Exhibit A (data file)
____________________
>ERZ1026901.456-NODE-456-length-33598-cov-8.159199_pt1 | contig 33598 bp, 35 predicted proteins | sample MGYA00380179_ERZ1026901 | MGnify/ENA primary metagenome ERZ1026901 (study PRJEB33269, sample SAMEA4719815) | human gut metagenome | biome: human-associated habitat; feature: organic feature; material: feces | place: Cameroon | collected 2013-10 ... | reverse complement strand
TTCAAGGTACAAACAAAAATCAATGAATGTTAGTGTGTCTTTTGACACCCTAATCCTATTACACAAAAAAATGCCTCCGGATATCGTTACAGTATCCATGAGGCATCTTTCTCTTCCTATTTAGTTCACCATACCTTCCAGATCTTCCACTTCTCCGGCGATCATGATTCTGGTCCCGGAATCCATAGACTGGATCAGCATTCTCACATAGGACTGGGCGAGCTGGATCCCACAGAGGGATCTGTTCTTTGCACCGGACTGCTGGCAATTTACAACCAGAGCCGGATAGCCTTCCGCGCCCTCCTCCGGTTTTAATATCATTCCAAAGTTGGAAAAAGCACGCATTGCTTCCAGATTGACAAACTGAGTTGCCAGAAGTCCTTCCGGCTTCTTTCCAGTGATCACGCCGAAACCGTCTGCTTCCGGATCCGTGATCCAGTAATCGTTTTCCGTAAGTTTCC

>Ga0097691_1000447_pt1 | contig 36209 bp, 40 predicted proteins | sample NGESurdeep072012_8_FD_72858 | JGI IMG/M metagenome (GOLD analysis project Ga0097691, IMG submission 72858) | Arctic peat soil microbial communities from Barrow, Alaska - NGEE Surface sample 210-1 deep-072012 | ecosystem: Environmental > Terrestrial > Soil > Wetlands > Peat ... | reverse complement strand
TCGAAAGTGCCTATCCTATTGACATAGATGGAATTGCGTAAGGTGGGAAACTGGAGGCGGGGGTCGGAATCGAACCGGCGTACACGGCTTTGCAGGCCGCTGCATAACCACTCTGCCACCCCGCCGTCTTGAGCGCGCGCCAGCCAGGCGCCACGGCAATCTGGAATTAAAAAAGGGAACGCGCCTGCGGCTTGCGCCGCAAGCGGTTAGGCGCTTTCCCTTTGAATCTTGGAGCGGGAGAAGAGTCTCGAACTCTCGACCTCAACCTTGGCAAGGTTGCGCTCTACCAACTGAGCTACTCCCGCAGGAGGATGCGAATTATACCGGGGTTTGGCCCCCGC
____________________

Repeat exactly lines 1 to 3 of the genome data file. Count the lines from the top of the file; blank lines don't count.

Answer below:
>ERZ1026901.456-NODE-456-length-33598-cov-8.159199_pt1 | contig 33598 bp, 35 predicted proteins | sample MGYA00380179_ERZ1026901 | MGnify/ENA primary metagenome ERZ1026901 (study PRJEB33269, sample SAMEA4719815) | human gut metagenome | biome: human-associated habitat; feature: organic feature; material: feces | place: Cameroon | collected 2013-10 ... | reverse complement strand
TTCAAGGTACAAACAAAAATCAATGAATGTTAGTGTGTCTTTTGACACCCTAATCCTATTACACAAAAAAATGCCTCCGGATATCGTTACAGTATCCATGAGGCATCTTTCTCTTCCTATTTAGTTCACCATACCTTCCAGATCTTCCACTTCTCCGGCGATCATGATTCTGGTCCCGGAATCCATAGACTGGATCAGCATTCTCACATAGGACTGGGCGAGCTGGATCCCACAGAGGGATCTGTTCTTTGCACCGGACTGCTGGCAATTTACAACCAGAGCCGGATAGCCTTCCGCGCCCTCCTCCGGTTTTAATATCATTCCAAAGTTGGAAAAAGCACGCATTGCTTCCAGATTGACAAACTGAGTTGCCAGAAGTCCTTCCGGCTTCTTTCCAGTGATCACGCCGAAACCGTCTGCTTCCGGATCCGTGATCCAGTAATCGTTTTCCGTAAGTTTCC

>Ga0097691_1000447_pt1 | contig 36209 bp, 40 predicted proteins | sample NGESurdeep072012_8_FD_72858 | JGI IMG/M metagenome (GOLD analysis project Ga0097691, IMG submission 72858) | Arctic peat soil microbial communities from Barrow, Alaska - NGEE Surface sample 210-1 deep-072012 | ecosystem: Environmental > Terrestrial > Soil > Wetlands > Peat ... | reverse complement strand